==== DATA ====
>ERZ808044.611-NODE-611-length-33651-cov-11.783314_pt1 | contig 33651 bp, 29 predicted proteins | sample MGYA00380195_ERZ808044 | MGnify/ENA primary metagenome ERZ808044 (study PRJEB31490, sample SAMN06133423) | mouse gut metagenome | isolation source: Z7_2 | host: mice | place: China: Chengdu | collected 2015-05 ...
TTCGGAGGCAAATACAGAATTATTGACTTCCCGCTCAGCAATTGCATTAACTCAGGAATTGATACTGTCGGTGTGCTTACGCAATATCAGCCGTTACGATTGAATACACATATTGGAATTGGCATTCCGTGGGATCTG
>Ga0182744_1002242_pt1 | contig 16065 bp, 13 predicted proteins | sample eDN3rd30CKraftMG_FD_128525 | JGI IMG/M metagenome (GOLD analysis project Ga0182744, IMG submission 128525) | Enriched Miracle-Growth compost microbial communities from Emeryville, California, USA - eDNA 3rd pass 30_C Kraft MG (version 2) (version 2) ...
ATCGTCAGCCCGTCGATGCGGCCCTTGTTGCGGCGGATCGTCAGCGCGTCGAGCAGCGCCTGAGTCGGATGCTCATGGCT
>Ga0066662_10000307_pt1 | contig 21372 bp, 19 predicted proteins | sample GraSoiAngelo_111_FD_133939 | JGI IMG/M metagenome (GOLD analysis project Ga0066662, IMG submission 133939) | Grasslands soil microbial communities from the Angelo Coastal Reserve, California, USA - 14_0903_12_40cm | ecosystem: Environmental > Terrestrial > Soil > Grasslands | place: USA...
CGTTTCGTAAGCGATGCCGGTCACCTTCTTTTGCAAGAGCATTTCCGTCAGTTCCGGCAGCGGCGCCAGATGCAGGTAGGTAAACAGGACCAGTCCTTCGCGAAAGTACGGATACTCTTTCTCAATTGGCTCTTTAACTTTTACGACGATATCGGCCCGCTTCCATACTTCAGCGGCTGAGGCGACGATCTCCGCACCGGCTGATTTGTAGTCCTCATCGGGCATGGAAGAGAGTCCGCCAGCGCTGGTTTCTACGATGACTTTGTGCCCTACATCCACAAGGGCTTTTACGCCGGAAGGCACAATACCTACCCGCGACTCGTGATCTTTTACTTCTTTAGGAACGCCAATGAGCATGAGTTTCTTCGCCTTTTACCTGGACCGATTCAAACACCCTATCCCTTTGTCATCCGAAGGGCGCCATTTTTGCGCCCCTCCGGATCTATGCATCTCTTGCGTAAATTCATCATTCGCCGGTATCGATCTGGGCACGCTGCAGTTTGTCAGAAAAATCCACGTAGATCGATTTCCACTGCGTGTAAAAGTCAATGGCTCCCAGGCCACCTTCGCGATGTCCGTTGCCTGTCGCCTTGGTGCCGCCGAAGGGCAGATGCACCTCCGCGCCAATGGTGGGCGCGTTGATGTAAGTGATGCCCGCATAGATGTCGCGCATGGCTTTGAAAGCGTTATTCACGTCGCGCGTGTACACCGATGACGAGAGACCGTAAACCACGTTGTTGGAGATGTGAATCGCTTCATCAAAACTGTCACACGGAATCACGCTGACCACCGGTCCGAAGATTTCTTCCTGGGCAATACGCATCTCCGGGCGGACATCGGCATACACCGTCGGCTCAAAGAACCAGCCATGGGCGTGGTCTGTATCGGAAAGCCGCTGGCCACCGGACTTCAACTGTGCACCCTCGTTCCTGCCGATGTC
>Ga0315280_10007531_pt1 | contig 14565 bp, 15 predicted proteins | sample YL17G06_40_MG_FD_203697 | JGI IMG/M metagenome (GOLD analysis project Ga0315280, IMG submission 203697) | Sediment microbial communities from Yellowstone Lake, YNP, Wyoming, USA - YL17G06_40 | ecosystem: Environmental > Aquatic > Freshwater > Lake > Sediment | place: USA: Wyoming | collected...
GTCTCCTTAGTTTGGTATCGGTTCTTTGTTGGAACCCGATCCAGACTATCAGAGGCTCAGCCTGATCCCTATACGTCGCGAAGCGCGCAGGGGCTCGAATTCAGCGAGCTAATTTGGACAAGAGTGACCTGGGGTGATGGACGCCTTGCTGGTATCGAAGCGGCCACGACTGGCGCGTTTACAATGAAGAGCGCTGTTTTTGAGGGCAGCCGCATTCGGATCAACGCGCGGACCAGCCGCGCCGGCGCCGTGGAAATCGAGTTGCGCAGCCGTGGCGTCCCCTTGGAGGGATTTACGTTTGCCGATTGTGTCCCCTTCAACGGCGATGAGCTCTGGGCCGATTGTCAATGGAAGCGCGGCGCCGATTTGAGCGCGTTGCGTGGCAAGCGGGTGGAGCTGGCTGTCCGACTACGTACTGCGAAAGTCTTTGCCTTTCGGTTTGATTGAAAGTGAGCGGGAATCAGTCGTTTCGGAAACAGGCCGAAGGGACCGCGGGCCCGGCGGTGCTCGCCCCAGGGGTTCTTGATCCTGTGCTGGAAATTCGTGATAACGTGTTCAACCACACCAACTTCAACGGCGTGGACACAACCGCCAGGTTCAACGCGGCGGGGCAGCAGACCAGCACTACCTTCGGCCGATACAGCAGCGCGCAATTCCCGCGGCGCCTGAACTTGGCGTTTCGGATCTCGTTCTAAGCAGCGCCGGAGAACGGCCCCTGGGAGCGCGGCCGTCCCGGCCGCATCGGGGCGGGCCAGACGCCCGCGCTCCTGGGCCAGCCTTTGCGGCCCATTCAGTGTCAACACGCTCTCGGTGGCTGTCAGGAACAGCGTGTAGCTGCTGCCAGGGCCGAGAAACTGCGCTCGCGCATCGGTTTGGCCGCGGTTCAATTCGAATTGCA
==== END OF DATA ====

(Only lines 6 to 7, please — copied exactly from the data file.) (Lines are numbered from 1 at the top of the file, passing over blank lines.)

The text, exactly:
CGTTTCGTAAGCGATGCCGGTCACCTTCTTTTGCAAGAGCATTTCCGTCAGTTCCGGCAGCGGCGCCAGATGCAGGTAGGTAAACAGGACCAGTCCTTCGCGAAAGTACGGATACTCTTTCTCAATTGGCTCTTTAACTTTTACGACGATATCGGCCCGCTTCCATACTTCAGCGGCTGAGGCGACGATCTCCGCACCGGCTGATTTGTAGTCCTCATCGGGCATGGAAGAGAGTCCGCCAGCGCTGGTTTCTACGATGACTTTGTGCCCTACATCCACAAGGGCTTTTACGCCGGAAGGCACAATACCTACCCGCGACTCGTGATCTTTTACTTCTTTAGGAACGCCAATGAGCATGAGTTTCTTCGCCTTTTACCTGGACCGATTCAAACACCCTATCCCTTTGTCATCCGAAGGGCGCCATTTTTGCGCCCCTCCGGATCTATGCATCTCTTGCGTAAATTCATCATTCGCCGGTATCGATCTGGGCACGCTGCAGTTTGTCAGAAAAATCCACGTAGATCGATTTCCACTGCGTGTAAAAGTCAATGGCTCCCAGGCCACCTTCGCGATGTCCGTTGCCTGTCGCCTTGGTGCCGCCGAAGGGCAGATGCACCTCCGCGCCAATGGTGGGCGCGTTGATGTAAGTGATGCCCGCATAGATGTCGCGCATGGCTTTGAAAGCGTTATTCACGTCGCGCGTGTACACCGATGACGAGAGACCGTAAACCACGTTGTTGGAGATGTGAATCGCTTCATCAAAACTGTCACACGGAATCACGCTGACCACCGGTCCGAAGATTTCTTCCTGGGCAATACGCATCTCCGGGCGGACATCGGCATACACCGTCGGCTCAAAGAACCAGCCATGGGCGTGGTCTGTATCGGAAAGCCGCTGGCCACCGGACTTCAACTGTGCACCCTCGTTCCTGCCGATGTC
>Ga0315280_10007531_pt1 | contig 14565 bp, 15 predicted proteins | sample YL17G06_40_MG_FD_203697 | JGI IMG/M metagenome (GOLD analysis project Ga0315280, IMG submission 203697) | Sediment microbial communities from Yellowstone Lake, YNP, Wyoming, USA - YL17G06_40 | ecosystem: Environmental > Aquatic > Freshwater > Lake > Sediment | place: USA: Wyoming | collected...